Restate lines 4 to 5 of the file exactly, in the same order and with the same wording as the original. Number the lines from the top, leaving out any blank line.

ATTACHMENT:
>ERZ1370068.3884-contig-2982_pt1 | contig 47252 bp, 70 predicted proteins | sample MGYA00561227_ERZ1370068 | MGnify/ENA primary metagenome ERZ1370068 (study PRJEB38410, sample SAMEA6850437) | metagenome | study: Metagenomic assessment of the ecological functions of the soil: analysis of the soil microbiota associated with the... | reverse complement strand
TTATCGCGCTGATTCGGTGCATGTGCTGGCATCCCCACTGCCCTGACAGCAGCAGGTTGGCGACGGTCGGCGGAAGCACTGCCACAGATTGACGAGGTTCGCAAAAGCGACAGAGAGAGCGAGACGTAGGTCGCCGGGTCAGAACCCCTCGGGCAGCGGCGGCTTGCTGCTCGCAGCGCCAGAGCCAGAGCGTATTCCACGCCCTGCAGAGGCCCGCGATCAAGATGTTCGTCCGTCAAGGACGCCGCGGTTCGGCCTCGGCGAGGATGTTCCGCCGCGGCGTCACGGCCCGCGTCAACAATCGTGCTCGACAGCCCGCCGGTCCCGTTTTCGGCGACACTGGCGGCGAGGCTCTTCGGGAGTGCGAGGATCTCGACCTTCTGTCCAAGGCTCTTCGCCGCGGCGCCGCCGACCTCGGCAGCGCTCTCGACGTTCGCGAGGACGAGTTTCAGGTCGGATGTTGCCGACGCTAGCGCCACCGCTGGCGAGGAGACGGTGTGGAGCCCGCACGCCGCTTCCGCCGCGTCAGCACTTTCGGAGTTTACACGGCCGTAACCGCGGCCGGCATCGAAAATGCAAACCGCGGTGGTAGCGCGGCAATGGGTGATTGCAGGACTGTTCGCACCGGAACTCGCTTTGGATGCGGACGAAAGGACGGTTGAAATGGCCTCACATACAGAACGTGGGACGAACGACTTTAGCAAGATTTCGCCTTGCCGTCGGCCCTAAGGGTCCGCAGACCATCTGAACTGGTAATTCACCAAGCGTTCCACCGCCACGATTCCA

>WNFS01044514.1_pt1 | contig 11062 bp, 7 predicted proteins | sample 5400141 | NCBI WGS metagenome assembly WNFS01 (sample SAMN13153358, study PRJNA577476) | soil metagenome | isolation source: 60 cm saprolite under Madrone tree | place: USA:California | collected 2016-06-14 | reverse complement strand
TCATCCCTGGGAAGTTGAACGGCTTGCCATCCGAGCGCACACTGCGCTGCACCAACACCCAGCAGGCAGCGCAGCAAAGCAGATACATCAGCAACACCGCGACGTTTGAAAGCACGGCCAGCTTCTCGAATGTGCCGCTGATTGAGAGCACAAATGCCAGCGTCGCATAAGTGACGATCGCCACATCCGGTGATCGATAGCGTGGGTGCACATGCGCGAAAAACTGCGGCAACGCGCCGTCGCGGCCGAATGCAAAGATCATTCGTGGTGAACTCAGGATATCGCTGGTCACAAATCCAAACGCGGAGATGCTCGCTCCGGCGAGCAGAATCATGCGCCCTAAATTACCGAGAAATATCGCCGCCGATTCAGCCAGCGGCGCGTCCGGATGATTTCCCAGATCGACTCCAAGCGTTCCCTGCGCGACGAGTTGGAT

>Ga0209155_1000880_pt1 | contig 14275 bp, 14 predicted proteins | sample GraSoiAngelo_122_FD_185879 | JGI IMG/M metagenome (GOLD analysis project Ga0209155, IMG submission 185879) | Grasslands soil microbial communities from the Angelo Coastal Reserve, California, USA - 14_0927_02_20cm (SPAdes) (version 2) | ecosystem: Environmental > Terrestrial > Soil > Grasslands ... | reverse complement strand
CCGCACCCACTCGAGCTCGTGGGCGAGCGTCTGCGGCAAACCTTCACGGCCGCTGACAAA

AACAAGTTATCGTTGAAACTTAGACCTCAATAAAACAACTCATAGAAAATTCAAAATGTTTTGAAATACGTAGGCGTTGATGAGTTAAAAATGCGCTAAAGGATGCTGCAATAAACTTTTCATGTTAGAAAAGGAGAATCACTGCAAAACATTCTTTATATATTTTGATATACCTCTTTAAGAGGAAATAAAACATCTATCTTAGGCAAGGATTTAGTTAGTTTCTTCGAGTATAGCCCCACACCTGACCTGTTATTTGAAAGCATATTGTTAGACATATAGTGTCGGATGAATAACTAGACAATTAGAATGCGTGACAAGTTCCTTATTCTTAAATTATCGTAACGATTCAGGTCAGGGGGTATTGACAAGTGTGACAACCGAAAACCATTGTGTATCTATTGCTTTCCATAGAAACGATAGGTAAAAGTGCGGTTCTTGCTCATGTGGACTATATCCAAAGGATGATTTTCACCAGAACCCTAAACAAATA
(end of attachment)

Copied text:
TCATCCCTGGGAAGTTGAACGGCTTGCCATCCGAGCGCACACTGCGCTGCACCAACACCCAGCAGGCAGCGCAGCAAAGCAGATACATCAGCAACACCGCGACGTTTGAAAGCACGGCCAGCTTCTCGAATGTGCCGCTGATTGAGAGCACAAATGCCAGCGTCGCATAAGTGACGATCGCCACATCCGGTGATCGATAGCGTGGGTGCACATGCGCGAAAAACTGCGGCAACGCGCCGTCGCGGCCGAATGCAAAGATCATTCGTGGTGAACTCAGGATATCGCTGGTCACAAATCCAAACGCGGAGATGCTCGCTCCGGCGAGCAGAATCATGCGCCCTAAATTACCGAGAAATATCGCCGCCGATTCAGCCAGCGGCGCGTCCGGATGATTTCCCAGATCGACTCCAAGCGTTCCCTGCGCGACGAGTTGGAT

>Ga0209155_1000880_pt1 | contig 14275 bp, 14 predicted proteins | sample GraSoiAngelo_122_FD_185879 | JGI IMG/M metagenome (GOLD analysis project Ga0209155, IMG submission 185879) | Grasslands soil microbial communities from the Angelo Coastal Reserve, California, USA - 14_0927_02_20cm (SPAdes) (version 2) | ecosystem: Environmental > Terrestrial > Soil > Grasslands ... | reverse complement strand